learn it! title
 Suggestions for classroom activities
in the classroom

Vanesa Escudero from Argentina asks:

I would like to know if you have some ideas about activities that can be taught to pre-intermediate students. I'm going to be an English teacher in the near future so I am preparing my classes and I need new ideas. If you have at least one it will be welcomed. Thank you very much.


Roger replies:
Many of you will be starting to think about planning work for the new semester beginning in February, so this is perhaps a good week to try to answer this question. All of you will be using core materials of one type or another. Most of you will be using a coursebook. For many of you one of the key issues will be how to enliven these materials.

Here is one idea for activating vocabulary.

Look through the units or chapters or materials that you will be drawing on during the coming semester. If you are teaching at pre-intermediate level in school, the topic range will typically extend from families and friends through homes and hobbies to holidays and travel.

For any given unit, think how your students might be able to categorise or classify the core vocabulary relating to these topics.

Your classification chart might look something like this:

Topic Classification
clothes summer clothes / winter clothes
daily routines before lunch / after lunch
petss animals you might have as pets / animals you wouldn't have as pets
animals sea creatures / small animals / big animals
homes kitchen furniture / bedroom furniture / bathroom furniture
weather winter weather / summer weather
hobbies pursued at home / pursued away from home
holidays in this country / abroad
shopping bought in a supermarket / bought in a department store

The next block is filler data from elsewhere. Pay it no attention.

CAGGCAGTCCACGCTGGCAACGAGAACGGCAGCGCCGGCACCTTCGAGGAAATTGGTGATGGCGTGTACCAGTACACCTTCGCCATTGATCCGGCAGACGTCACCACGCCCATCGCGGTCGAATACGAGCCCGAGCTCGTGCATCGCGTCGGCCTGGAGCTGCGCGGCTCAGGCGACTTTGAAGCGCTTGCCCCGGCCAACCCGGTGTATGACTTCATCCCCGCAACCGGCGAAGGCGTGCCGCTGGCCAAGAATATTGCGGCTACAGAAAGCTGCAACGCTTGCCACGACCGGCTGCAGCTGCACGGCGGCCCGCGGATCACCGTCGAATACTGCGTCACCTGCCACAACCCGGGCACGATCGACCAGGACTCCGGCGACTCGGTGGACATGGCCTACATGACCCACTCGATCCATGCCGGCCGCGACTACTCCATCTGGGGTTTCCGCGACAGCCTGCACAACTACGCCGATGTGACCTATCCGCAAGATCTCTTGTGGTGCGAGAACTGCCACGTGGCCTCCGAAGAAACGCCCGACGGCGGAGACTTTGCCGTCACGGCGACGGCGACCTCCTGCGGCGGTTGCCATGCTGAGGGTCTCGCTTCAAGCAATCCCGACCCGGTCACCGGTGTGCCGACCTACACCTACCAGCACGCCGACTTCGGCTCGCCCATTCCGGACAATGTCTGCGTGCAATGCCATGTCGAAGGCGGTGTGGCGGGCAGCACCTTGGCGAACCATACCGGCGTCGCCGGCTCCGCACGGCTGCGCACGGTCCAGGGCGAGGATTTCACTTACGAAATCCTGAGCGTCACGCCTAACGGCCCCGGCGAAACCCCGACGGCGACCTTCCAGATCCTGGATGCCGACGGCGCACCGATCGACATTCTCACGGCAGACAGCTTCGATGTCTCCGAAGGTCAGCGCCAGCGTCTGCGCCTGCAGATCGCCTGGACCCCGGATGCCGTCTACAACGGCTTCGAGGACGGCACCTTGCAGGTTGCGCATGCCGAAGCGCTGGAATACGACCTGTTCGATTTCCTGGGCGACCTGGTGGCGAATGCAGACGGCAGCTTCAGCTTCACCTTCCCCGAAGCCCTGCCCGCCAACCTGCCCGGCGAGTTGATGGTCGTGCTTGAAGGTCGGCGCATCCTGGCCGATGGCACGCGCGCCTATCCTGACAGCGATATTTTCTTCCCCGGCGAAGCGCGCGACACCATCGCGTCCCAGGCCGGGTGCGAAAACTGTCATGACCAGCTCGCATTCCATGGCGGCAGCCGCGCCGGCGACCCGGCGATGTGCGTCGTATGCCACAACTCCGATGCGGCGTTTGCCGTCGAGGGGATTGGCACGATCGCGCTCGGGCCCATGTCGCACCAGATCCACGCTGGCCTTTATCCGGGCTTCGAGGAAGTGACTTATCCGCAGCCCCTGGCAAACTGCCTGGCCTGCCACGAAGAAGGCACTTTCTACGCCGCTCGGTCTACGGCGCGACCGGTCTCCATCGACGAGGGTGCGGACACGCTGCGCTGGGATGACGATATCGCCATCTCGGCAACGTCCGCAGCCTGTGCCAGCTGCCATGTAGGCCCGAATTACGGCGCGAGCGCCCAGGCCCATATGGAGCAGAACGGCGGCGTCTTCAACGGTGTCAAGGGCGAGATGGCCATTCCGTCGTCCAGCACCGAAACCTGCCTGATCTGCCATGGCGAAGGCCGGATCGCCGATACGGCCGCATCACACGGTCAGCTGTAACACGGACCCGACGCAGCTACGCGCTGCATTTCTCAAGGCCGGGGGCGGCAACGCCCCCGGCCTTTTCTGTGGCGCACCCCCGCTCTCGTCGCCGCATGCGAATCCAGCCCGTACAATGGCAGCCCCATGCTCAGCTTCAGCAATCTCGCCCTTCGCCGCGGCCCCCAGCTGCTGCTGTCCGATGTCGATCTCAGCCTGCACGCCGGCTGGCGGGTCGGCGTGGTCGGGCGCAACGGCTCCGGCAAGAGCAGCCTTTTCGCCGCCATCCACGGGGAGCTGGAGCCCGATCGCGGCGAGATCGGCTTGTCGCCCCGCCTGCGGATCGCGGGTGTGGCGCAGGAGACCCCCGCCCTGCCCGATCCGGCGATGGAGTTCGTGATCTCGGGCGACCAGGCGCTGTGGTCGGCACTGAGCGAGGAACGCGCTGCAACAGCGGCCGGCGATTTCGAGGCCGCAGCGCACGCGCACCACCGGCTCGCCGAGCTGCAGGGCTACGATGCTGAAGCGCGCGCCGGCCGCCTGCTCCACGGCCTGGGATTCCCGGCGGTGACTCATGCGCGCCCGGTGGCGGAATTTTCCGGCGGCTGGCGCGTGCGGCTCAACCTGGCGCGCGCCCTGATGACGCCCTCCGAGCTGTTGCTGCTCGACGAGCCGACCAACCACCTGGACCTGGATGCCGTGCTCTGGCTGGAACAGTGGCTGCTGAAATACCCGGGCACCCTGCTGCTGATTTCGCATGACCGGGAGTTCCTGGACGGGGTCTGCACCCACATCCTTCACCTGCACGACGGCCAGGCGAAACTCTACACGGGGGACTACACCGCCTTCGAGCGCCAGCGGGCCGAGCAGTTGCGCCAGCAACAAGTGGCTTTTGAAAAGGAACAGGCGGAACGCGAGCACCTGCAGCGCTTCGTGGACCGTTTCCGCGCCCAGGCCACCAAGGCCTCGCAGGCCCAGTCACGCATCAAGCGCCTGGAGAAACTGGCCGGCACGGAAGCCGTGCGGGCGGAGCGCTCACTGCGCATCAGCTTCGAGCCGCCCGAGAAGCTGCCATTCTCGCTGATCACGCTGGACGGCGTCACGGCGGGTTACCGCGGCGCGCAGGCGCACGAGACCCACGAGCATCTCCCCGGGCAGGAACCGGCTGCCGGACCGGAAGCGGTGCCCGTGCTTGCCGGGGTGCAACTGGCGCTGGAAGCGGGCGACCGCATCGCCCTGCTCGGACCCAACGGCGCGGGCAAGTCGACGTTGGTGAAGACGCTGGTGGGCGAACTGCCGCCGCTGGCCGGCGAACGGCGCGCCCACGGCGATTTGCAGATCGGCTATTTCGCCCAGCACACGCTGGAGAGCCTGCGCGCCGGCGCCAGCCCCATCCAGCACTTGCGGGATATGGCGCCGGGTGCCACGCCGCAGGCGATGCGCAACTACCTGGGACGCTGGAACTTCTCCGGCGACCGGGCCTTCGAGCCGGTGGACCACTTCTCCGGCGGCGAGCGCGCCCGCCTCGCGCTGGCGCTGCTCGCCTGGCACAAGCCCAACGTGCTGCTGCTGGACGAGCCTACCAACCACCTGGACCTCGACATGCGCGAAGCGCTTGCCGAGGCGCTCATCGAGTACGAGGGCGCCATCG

This is, of course, only an example. How you categorise the topics will depend on your own teaching circumstances: the nature of the materials to be studied; the abilities and backgrounds of your students; the cultural backdrop in your country.

The classification activity is perhaps best used as a five- or ten- minute warmer as part of the introduction of the topic. The lexical items you decide to use will normally be selected from those arising in the listening or reading texts which link with this activity or you may decide to extend the list by selecting further items of interest or relevance.



Get your students to draw two or three columns (depending on the number of categories you have decided upon) on a piece of paper or in their exercise or vocabulary books. For the topic area in question, in this case 'summer clothes/winter clothes' dictate the words you have selected which will fit into one of the columns or categories. For an intermediate-level class, you may have selected: T-shirt, woollen scarf, fur-lined boots, sandals, shorts, hooded fleece, tank top, sun hat, denim jacket. The end result of the dictation should then look something like this:

summer clothes / winter clothes
T-shirt / woollen scarf
sandals / fur-lined boots
shorts / hooded fleece
tank top / denim jacket
sun hat

It may be useful then to carry out spelling and pronunciation / word stress checks by asking students to feed the items back to you. If you have each lexical item printed out on a piece of card, you can stick the cards under the appropriate columns. You can work on pronunciation/word stress as the students feed the items back to you and on correct spellings as you present or put up the cards.

If you have included items, such as 'jeans' in this topic area, which might be categorised as either summer or winter wear, there will be opportunity for some class discussion as to where it best fits e.g. when in summer it is appropriate to wear them. If there are some new items arising, e.g. 'hooded fleece' which would benefit from visual support for final clarification, a picture of the item can be tacked on next to the word.

aAs a follow-up activity, the lists might be written out again by the students, perhaps working in teams, on A3 (or larger) size paper which could be put up on the walls. New items can then be added to the lists by members of the class as the investigation of the topic proceeds. Discussion of new items appearing on the lists might be cued by prompt questions such as:

Teacher: "I see that somebody/Jos?has put 'thermal vest' under the 'winter clothes' column. Do you all know what a 'thermal vest' is? Where would you wear it? Why would you wear it? Is anybody wearing a thermal vest today?"

This is just one idea, Vanesa, and hardly a new one, but I hope it is useful, can be applied at a variety of levels and that you can adapt it to your circumstances.